John Quiggin in The National Interest argues persuasively that the U.S. does not have vital national interests in the Middle East.
The perception that the United States has crucial national interests in the Middle East goes back to three events in the 1970s. The first was the Arab-Israeli war of 1973 and the subsequent OPEC oil embargo. … The second was the signing of the Camp David Accords between Egypt and Israel in 1978. The third was the fall of the Pahlavi regime in Iran …
These events entrenched a set of false, and mutually contradictory, beliefs that have led the United States into a long series of policy disasters.
The first misperception is that oil, and Middle Eastern oil in particular, is a strategic resource of vital importance; therefore the United States must ensure that the flow of oil does not fall under the control of hostile powers. In reality, the economic and strategic significance of oil is greatly overrated.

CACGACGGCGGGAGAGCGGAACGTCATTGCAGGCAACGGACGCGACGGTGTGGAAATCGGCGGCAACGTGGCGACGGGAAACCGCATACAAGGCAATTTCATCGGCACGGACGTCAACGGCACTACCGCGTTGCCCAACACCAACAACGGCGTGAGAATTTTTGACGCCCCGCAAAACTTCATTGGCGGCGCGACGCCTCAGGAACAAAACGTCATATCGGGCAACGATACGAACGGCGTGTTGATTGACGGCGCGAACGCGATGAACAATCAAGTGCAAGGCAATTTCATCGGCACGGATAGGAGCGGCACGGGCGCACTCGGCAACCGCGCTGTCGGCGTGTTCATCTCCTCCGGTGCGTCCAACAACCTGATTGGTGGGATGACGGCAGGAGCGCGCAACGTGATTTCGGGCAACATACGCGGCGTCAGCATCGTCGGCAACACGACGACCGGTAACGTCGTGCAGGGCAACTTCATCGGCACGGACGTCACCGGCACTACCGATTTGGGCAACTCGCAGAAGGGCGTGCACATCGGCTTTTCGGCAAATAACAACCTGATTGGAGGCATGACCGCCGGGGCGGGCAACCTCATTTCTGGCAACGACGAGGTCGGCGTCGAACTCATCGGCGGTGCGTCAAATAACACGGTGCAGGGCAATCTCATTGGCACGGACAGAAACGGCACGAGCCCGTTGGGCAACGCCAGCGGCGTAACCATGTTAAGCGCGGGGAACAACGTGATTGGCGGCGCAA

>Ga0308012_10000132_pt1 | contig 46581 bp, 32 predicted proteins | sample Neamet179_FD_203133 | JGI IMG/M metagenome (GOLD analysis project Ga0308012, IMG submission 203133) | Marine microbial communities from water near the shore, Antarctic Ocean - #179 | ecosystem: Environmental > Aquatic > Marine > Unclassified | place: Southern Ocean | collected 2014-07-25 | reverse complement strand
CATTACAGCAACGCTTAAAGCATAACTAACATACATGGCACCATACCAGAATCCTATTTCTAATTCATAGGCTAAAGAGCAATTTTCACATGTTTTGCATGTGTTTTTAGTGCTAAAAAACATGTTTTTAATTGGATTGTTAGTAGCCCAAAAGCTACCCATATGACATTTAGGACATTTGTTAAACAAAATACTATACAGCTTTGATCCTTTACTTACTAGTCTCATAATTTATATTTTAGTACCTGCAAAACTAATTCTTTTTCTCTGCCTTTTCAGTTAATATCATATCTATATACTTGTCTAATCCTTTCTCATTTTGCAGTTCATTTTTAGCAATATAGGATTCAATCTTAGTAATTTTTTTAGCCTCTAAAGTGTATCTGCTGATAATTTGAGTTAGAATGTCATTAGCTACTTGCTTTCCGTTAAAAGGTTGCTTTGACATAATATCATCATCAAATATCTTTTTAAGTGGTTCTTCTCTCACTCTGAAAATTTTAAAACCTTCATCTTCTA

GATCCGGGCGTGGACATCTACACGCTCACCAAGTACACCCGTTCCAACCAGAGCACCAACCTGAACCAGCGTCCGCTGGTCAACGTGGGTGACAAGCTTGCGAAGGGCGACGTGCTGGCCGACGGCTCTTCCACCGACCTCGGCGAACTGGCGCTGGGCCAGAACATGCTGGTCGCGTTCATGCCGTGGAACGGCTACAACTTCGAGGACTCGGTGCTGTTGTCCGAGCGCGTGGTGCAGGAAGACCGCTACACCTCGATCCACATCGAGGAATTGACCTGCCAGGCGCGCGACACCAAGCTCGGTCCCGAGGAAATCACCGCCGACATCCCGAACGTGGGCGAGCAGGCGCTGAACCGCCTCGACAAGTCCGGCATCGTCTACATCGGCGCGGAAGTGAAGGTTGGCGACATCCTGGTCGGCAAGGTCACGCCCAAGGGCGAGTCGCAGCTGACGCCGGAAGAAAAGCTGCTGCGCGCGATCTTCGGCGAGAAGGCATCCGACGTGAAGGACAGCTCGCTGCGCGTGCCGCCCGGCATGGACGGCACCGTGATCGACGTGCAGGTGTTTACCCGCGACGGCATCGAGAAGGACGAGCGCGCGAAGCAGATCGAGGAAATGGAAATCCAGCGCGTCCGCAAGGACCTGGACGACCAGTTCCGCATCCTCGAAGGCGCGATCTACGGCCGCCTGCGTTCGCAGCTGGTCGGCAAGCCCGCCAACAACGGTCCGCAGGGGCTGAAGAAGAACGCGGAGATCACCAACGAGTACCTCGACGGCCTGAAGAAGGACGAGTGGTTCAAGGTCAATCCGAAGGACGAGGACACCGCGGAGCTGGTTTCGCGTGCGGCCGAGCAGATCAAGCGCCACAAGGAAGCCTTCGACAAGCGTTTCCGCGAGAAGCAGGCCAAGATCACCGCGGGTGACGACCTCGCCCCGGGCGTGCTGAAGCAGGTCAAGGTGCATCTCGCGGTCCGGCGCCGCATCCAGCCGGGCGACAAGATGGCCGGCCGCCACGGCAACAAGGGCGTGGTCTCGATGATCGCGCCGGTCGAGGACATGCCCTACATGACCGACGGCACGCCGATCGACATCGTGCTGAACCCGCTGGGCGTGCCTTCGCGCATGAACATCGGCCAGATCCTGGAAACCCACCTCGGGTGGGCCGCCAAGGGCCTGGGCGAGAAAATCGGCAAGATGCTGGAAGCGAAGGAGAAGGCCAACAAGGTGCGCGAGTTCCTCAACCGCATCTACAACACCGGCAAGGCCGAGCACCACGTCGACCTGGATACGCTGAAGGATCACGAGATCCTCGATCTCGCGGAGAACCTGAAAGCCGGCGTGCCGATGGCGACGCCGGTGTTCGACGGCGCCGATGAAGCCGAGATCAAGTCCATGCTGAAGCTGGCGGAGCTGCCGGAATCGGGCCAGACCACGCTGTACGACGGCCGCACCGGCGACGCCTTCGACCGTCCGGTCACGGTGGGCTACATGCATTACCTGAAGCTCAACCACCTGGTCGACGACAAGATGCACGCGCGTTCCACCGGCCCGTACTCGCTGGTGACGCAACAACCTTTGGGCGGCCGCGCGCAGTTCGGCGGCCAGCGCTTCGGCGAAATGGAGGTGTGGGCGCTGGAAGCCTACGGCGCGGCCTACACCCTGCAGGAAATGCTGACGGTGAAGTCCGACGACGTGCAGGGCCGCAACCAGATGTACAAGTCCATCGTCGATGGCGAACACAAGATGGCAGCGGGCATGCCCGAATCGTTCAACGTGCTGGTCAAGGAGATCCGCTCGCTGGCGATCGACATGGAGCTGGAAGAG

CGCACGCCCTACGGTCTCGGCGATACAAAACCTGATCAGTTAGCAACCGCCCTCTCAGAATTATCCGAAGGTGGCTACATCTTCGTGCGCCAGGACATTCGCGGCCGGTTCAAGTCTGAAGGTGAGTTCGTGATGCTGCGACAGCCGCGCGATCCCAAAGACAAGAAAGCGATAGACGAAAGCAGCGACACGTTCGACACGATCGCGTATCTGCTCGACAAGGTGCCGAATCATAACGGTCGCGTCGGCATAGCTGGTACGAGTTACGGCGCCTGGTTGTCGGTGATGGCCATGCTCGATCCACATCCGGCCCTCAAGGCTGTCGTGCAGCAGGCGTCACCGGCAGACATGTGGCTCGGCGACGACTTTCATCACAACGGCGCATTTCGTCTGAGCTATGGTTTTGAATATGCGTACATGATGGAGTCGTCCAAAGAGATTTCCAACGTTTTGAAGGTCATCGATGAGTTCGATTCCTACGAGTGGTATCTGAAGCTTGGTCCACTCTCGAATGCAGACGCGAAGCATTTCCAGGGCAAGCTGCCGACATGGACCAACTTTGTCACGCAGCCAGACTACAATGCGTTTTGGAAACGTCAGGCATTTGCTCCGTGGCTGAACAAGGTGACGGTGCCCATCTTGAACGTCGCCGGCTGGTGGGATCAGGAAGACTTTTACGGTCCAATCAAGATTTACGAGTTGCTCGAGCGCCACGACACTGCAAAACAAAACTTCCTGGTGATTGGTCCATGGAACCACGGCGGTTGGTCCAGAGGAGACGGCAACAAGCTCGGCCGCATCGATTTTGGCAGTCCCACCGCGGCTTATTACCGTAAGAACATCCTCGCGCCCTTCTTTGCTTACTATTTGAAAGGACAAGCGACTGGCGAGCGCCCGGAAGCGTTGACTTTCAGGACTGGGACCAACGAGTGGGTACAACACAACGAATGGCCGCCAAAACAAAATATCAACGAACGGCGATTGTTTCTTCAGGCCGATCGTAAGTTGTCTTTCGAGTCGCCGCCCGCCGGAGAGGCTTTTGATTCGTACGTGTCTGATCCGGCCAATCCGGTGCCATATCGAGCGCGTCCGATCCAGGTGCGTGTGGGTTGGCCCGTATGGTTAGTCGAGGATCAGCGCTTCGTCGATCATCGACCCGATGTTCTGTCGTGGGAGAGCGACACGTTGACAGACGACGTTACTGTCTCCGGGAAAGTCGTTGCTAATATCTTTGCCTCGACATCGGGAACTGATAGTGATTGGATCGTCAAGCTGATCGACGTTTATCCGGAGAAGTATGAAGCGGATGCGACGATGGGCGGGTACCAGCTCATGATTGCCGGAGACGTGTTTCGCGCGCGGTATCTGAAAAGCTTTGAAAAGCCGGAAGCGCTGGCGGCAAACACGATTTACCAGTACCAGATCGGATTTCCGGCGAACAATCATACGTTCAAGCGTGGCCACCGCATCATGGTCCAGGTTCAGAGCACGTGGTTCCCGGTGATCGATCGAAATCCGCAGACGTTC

An oil embargo is a much exaggerated threat. It is a remote danger, best addressed by offshore balancing.
The second false belief is that the United States has a central role to play in negotiating a peaceful accommodation between Israel and its neighbors.
It’s time to let go of this illusion. Yet, that will be difficult because for the US it is a self-serving myth.
Closely related is the belief that Iran is a dangerous, hostile power that the United States must act to contain and whose government it should seek to overthrow.
Indeed, the “Iran threat” is greatly exaggerated.
So, the problem is a combination of threat exaggeration and self-serving bias.